Beyond U.S., Climate Politics Stir Parallel Battles
Smoke rises from the stacks of the La Cygne Generating Station coal-fired power plant in Kansas. (AP Photo)
Last autumn should have been a high point in the career of Julia Gillard. Instead, Australia’s prime minister found herself trapped in a script familiar to many in the United States.
In February 2011, Gillard proposed an ambitious plan (PDF) to establish a market-based trading program for carbon emissions. Just as health care reform fueled Tea Party outrage in the U.S., the proposal similarly incensed a conservative opposition in Australia. Minority Leader Tony Abbott — who has dismissed climate science as “crap” — called for a “people’s revolt” against the measure. After the legislation narrowly cleared parliament in November, conservatives turned the plan into a rallying cry, embracing repeal as a central plank of their 2013 platform.
One year later, Australia’s bruising fight over cap-and-trade stands as a reminder that despite broad scientific consensus on global warming, an unsettled political debate over the issue is not unique to the U.S.
The conservative backlash in Australia has led to a shift in public opinion. In June, a poll from the country’s Lowy Institute for International Policy found that 63 percent of Australians now oppose the new climate change law, with 57 percent of respondents in favor of eliminating the cap-and-trade plan. The same poll (PDF) found that little more than a third of the population, 36 percent, now support “the most aggressive form of action” to fight global warming, down from 68 percent in 2006.
Fueling the debate in Australia, where 80 percent of the nation’s electricity comes from coal, are groups that share many of the same doubts about climate science as do critics in America. One such organization, the Galileo Movement, says its mission is “to expose misrepresentations of global warming,” and even counts a leading American contrarian on the issue, Fred Singer, as an independent adviser.
Australia is hardly alone. In Canada, home to the world’s third largest oil reserves, the debate over climate politics is similarly split along partisan lines. While 91 percent of self-identified liberals believe global warming is occurring, just 64 percent of conservatives held the same view, according to a 2011 survey from the Brookings Institution (pdf).
That divide has contributed to a standoff over climate policy, as well as ongoing feuds between scientists and the government of Conservative Prime Minister Stephen Harper. In May, for example, the nation’s environment minister accused several environmental groups of money laundering and influence peddling in an effort to obstruct energy exploration in Alberta’s oil sands. Harper — who has said a carbon tax would “screw everybody” — has also trimmed spending on research and technology, leading scientists to accuse the government of “a systemic attack on science” during protests in front of the nation’s parliament this past summer. Meantime “a few hundred” elected leaders have signed onto a “no climate tax pledge” from Americans for Prosperity, the group’s president, Tim Phillips, told FRONTLINE.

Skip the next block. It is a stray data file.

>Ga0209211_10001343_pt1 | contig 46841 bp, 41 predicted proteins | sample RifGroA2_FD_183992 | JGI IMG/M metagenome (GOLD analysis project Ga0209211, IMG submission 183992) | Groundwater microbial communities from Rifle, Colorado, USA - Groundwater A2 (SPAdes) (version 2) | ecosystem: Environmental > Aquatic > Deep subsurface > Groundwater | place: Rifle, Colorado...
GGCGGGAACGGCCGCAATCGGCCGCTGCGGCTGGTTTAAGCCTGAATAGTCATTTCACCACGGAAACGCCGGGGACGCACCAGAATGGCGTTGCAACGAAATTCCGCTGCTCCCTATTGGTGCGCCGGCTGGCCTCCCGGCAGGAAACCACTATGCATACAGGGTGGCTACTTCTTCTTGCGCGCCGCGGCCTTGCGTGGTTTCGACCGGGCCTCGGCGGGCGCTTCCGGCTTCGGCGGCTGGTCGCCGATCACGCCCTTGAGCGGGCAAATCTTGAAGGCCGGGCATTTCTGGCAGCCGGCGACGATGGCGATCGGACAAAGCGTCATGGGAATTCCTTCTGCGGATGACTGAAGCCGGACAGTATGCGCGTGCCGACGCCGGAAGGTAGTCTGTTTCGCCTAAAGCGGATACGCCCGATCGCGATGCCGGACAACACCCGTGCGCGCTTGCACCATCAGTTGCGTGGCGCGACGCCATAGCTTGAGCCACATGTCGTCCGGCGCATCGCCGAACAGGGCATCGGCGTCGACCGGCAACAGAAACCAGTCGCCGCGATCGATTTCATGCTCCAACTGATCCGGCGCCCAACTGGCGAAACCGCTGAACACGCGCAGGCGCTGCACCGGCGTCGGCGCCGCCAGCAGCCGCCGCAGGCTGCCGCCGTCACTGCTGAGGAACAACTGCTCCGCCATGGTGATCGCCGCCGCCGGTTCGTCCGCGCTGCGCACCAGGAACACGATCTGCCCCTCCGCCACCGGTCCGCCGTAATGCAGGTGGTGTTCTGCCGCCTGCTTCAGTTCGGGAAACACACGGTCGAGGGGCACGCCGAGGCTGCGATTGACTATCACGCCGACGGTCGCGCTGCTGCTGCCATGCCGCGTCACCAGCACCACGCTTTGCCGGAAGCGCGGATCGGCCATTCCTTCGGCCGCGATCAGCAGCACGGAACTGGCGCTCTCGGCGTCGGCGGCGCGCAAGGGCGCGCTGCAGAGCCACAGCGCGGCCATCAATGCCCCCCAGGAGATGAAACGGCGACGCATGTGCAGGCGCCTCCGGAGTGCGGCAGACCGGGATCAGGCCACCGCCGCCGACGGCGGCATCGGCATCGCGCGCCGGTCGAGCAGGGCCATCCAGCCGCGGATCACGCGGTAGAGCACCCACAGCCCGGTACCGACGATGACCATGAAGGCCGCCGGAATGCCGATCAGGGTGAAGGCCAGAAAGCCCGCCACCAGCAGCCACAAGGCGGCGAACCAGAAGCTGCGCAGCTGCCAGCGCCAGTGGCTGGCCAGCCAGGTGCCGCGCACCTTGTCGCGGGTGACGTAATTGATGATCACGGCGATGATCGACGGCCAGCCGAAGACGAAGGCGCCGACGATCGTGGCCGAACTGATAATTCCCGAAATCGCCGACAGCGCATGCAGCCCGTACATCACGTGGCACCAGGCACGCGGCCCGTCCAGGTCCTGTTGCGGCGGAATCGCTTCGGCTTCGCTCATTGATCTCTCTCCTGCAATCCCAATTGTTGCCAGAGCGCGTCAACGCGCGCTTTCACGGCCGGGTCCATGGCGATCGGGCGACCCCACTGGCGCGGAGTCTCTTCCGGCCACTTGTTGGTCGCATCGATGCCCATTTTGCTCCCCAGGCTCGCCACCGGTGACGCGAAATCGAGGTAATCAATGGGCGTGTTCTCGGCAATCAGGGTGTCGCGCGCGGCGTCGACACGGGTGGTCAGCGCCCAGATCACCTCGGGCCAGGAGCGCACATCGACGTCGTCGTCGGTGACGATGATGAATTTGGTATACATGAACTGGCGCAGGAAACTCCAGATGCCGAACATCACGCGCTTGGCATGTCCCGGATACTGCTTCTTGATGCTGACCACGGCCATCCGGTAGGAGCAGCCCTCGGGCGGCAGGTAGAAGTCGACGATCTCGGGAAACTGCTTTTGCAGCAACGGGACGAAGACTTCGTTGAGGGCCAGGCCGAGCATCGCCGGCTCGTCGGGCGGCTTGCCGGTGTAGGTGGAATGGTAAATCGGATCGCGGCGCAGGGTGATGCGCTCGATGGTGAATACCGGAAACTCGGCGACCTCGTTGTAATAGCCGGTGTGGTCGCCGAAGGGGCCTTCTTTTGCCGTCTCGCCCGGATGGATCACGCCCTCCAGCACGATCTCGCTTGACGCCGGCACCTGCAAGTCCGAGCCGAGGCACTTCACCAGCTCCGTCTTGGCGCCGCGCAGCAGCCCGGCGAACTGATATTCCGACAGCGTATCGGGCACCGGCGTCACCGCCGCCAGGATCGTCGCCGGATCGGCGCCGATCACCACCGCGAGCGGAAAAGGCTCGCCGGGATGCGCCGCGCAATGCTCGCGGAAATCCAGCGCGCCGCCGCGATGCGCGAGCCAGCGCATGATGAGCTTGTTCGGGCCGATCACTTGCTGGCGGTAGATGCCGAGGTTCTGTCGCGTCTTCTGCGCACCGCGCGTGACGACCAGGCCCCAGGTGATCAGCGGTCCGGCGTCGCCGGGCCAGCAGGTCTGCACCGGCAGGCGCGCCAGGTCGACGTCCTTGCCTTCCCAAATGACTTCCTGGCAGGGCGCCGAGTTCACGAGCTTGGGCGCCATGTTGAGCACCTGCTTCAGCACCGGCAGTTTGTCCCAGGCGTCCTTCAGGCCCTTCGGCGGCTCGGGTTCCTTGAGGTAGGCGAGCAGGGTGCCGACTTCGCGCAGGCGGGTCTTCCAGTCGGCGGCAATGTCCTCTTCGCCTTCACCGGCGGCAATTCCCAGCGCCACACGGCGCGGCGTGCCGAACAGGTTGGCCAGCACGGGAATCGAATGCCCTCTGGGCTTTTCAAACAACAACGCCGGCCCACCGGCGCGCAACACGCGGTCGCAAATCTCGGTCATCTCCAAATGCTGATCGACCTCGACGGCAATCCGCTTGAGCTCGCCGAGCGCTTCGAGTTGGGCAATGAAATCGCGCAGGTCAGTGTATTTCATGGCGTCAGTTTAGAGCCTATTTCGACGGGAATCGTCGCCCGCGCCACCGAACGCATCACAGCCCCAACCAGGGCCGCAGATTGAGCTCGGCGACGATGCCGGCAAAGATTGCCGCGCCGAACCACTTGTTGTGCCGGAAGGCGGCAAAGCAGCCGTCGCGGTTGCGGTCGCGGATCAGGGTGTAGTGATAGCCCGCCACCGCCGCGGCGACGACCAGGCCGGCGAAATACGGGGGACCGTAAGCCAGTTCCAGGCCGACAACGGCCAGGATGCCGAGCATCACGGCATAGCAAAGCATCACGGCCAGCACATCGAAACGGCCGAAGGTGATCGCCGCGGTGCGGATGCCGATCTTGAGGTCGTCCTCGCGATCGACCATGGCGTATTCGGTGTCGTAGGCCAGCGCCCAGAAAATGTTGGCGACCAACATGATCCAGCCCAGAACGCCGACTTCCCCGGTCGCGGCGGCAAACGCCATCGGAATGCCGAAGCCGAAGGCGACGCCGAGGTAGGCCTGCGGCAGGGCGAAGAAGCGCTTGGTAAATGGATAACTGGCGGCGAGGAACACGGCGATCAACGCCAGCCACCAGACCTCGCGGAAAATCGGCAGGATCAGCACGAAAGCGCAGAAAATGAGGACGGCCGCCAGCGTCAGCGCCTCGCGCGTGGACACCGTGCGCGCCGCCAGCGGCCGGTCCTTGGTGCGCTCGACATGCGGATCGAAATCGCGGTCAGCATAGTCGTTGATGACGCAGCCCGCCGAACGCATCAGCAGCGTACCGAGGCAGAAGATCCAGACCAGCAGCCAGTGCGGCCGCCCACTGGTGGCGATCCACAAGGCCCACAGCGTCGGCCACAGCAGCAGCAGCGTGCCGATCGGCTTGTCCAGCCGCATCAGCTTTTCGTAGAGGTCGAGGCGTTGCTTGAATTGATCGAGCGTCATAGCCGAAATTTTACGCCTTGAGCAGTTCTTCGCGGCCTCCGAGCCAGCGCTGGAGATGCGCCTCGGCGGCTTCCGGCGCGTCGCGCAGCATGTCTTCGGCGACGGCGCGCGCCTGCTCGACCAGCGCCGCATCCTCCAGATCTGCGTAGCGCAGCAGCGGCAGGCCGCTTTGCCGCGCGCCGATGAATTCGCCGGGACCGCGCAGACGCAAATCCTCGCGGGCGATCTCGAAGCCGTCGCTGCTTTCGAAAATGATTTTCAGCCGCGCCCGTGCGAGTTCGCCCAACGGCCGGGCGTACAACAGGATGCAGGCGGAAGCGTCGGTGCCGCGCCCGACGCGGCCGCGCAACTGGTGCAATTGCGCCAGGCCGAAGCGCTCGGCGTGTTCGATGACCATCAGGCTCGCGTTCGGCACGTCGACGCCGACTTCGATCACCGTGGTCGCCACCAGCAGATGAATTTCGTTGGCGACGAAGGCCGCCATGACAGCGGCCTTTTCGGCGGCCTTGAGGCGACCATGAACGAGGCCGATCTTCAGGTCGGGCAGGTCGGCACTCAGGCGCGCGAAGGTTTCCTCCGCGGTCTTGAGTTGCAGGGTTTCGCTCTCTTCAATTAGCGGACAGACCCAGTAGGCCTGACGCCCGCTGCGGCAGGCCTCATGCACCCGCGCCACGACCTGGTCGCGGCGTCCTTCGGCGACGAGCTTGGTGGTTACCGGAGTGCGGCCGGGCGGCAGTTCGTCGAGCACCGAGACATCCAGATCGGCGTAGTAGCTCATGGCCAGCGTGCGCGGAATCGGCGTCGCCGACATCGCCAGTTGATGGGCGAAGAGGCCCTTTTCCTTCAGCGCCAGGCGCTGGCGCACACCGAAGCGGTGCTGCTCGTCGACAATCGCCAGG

In Britain, Conservative Prime Minister David Cameron has broken with his party’s past positions and embraced a green energy agenda. Nonetheless, criticism and doubt about climate change remain part of the national conversation around the issue. Earlier this month, for example, a study led by researchers at Oxford University found that British newspapers were more likely to “include skeptical voices” in their coverage of climate change than media in any other nation besides the U.S.
Climate scientists in Britain have also faced similar attacks as have their counterparts in Australia, Canada, and the U.S. In February, for example, the Royal Society, the world’s oldest scientific community, was assailed in a report from the Global Warming Policy Foundation for stirring unneeded alarm over global warming. In its critique, the conservative think tank founded by Nigel Lawson, a chancellor of the exchequer under Margaret Thatcher, wrote that researchers within the Royal Society seek “to conjure up … a stream of apocalyptic visions with which to assail the public.”
Riley Dunlap, an Oklahoma State University sociologist who studies political polarization around climate change, says nations with the strongest opposition to climate science share three key traits: a heavy reliance on fossil fuels, “strong free market governments,” and a “staunch conservative movement.”
“You put those three together and you definitely in these days [are] going to have a very staunch climate change denial campaign,” says Dunlap.
Anthony Leiserowitz, director of the Yale Project on Climate Change Communication sees cultural forces at work. Australia, Britain, Canada, and the U.S., he notes, are each home to populations with deeply “individualistic” world views. When it comes to addressing issues such as climate change, he says, those groups are often more likely than not to “see government as the problem, never the solution.”
“We just don’t see the same kind of phenomenon playing out in Latin America, or in Europe, or in much of Asia, which obviously are completely different cultural contexts.”